DOL’s First FAQ ‘Wave’ Focuses on BIC

By Nevin Adams • October 28, 2016 • 0 Comments

The 24-page document covers a lot of ground in the form of 34 questions, and while much of it seems to confirm what had been understood (or assumed), the first wave of FAQs certainly provides some comfort – and in some cases clarifies key issues. 

Those who had hoped for some extension in the effective dates will be disappointed. The Labor Department said that, “in light of the importance of the Rule’s consumer protections and the significance of the continuing monetary harm to retirement investors without the Rule’s changes,” it felt that the year since publication of the final rule in the Federal Register was “appropriate and provides adequate time for plans and financial service providers to adjust to the change from non-fiduciary to fiduciary status” (the FAQs did offer an additional transition period for certain transactions that generally require a written authorization executed in advance by an independent fiduciary).
 

Among the key points:

• The Labor Department is restricting the use of compensation grids – these must be gradual, not steep, and cannot be retroactive (Q9).

• Recruitment “awards” are still permitted, if not tied to the movement of assets – but no back-end awards going forward (Q12).

• Rollover documentation is required, regardless of whether the full BIC or level fee exemption is used. Addressed reliance on the level fee provisions of the BIC Exemption for investment advice to roll over from an existing plan to an IRA if the adviser does not have reliable information about the existing plan’s expenses and features (Q14).

• So-called “hybrid” firms can utilize the streamlined level fee exemption for their advisory business (Q15).

• The level fee exemption is available for rollover transactions, even if the adviser has subsequent discretionary authority over IRA assets (Q16).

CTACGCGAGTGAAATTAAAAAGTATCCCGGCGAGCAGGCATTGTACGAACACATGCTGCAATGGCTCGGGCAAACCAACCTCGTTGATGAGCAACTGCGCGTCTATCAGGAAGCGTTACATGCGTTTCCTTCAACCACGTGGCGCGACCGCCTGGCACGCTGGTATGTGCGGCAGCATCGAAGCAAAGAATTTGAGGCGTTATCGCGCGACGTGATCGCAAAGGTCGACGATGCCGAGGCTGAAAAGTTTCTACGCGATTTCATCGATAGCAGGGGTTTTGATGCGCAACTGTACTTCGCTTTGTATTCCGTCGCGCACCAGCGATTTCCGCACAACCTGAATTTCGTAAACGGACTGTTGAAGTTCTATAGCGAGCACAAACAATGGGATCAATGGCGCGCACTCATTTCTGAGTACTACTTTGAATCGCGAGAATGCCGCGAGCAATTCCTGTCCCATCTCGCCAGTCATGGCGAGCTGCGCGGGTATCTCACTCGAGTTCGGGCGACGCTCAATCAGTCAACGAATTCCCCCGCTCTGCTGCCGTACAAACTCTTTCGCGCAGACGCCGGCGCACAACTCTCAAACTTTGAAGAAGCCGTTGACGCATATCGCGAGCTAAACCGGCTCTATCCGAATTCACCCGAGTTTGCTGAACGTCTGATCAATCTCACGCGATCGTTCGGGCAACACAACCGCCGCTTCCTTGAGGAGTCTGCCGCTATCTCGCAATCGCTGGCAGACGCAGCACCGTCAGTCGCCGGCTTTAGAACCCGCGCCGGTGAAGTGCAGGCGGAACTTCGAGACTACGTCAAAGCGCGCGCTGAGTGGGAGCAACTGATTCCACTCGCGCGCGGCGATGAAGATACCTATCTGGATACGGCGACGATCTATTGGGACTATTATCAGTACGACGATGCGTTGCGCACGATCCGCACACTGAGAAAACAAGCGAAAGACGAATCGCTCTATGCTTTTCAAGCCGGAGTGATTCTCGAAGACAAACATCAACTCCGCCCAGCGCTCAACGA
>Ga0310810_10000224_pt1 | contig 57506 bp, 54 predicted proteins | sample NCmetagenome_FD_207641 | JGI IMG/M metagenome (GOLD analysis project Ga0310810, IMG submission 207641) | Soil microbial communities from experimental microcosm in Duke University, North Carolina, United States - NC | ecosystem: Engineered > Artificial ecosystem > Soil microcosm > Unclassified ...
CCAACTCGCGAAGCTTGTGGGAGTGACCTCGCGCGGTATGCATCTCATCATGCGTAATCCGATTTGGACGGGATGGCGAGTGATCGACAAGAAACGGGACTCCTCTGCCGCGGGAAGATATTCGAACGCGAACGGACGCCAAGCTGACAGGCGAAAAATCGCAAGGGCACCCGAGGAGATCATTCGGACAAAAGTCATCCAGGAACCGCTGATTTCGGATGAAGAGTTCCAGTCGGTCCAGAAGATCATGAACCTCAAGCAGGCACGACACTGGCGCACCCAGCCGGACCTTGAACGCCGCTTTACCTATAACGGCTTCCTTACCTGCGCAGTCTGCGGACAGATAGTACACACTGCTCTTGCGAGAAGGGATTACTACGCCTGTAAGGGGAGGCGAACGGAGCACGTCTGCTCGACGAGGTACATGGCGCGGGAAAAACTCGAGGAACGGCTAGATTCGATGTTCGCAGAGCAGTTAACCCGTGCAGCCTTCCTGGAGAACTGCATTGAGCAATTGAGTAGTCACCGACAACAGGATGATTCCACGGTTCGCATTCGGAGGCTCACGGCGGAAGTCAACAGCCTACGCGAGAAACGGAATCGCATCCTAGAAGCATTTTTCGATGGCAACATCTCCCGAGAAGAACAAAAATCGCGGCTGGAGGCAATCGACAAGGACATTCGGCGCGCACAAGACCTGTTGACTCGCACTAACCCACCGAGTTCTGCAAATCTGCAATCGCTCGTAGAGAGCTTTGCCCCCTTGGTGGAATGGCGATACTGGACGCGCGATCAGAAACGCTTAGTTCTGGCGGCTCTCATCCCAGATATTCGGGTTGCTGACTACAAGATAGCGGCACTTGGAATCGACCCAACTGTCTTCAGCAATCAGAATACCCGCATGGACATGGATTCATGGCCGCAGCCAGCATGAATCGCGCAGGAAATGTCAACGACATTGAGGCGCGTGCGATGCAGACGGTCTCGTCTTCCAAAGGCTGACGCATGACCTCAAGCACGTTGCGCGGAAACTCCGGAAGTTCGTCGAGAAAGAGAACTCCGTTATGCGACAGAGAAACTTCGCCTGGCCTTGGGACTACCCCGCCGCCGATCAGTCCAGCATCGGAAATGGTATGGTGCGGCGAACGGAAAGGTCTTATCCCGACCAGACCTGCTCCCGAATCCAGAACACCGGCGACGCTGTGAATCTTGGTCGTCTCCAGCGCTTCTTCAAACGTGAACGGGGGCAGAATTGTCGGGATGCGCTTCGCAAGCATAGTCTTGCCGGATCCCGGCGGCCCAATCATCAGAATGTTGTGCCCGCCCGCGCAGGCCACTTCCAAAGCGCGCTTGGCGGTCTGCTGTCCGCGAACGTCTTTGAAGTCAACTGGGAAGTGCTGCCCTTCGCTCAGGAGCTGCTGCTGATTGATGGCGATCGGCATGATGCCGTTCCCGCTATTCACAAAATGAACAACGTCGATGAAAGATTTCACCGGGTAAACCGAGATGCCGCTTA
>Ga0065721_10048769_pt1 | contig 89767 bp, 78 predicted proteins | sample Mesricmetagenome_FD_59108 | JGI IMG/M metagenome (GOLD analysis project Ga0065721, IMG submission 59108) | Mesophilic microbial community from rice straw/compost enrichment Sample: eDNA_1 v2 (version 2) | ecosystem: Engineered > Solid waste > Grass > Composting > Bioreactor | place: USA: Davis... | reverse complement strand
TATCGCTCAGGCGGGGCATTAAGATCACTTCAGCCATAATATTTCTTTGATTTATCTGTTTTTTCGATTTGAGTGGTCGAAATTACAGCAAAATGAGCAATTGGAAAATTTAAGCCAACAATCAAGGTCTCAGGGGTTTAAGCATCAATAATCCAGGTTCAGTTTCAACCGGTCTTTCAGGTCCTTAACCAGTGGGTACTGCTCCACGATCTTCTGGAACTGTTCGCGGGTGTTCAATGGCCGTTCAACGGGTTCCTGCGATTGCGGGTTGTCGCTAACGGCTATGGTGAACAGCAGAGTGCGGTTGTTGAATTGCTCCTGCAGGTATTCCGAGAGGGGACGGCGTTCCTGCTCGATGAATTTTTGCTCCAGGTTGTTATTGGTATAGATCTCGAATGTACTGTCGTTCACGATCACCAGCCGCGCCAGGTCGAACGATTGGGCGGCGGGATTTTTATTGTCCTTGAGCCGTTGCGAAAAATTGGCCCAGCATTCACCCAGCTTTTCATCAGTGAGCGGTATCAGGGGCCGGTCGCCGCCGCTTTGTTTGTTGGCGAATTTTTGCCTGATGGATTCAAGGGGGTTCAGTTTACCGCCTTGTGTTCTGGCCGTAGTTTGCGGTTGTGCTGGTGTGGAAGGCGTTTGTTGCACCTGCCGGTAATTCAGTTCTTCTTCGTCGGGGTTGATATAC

• The level fee exemption is available for a conversion of a commission-based account to fee-based account (Q17).

• Any third-party payments will preclude use of the level fee exemption – meaning that a so-called “Frost offset” will not eligible for the level fee exemption (Q18).

• The level-fee exemption is not available with respect to proprietary investments (Q19). 

• A rollover to a fixed annuity is covered by the 84-24 PTE, and does not require a BIC (Q32).

The FAQs also:

• Confirmed that the BIC Exemption is broadly available for recommendations on all categories of assets in the retail advice market, as well as advice on rolling assets into an IRA or hiring an adviser (Q3).

• Clarified that, in the absence of an investment recommendation, the rule does not treat individuals or firms as investment advice fiduciaries merely because they execute transactions at the customer’s direction (Q4). 

• Noted that the ongoing receipt of compensation based on a fixed percentage of the value of the assets under management, where such values are determined by readily available independent sources or independent valuations, does not, in and of itself, violate the prohibited transaction rules or require compliance with an exemption, though “certain abusive practices” involving fee-based accounts can violate the prohibition on self-dealing (Q5).

• Clarified that the BIC Exemption is available for advisers who act as discretionary fiduciaries to retirement plans and then provide investment advice to a participant to roll over assets to an IRA for which the adviser will provide advice, and for recommendations to roll over assets to an IRA to be managed on a going-forward basis by a discretionary investment manager (Q6 & Q7).

• Confirmed that the full BIC Exemption does not cover advice provided solely through an interactive website in which computer software-based models or applications provide recommendations without any personal interaction or advice from an individual adviser (i.e., robo-advice) based on the DOL’s view that “the marketplace for robo-advice is still evolving in ways that appear to avoid conflicts of interest that would violate the prohibited transactions provisions and that minimize cost,” although the DOL said that the BIC does provide relief for robo-advice providers that are “level fee fiduciaries.” (Q10)

• Explained that the BIC Exemption is available for investment advice to roll over a plan account to an IRA, even if the adviser will subsequently serve as a discretionary investment manager with respect to the IRA – as long as the adviser does not have or exercise any discretionary authority or discretionary control with respect to the decision to roll over assets of the plan to an IRA (Q15).

The FAQs also dealt with bank networking arrangements, fixed rate and fixed indexed annuity transactions, the role of independent marketing organizations (IMOs), and disclosures under the BIC.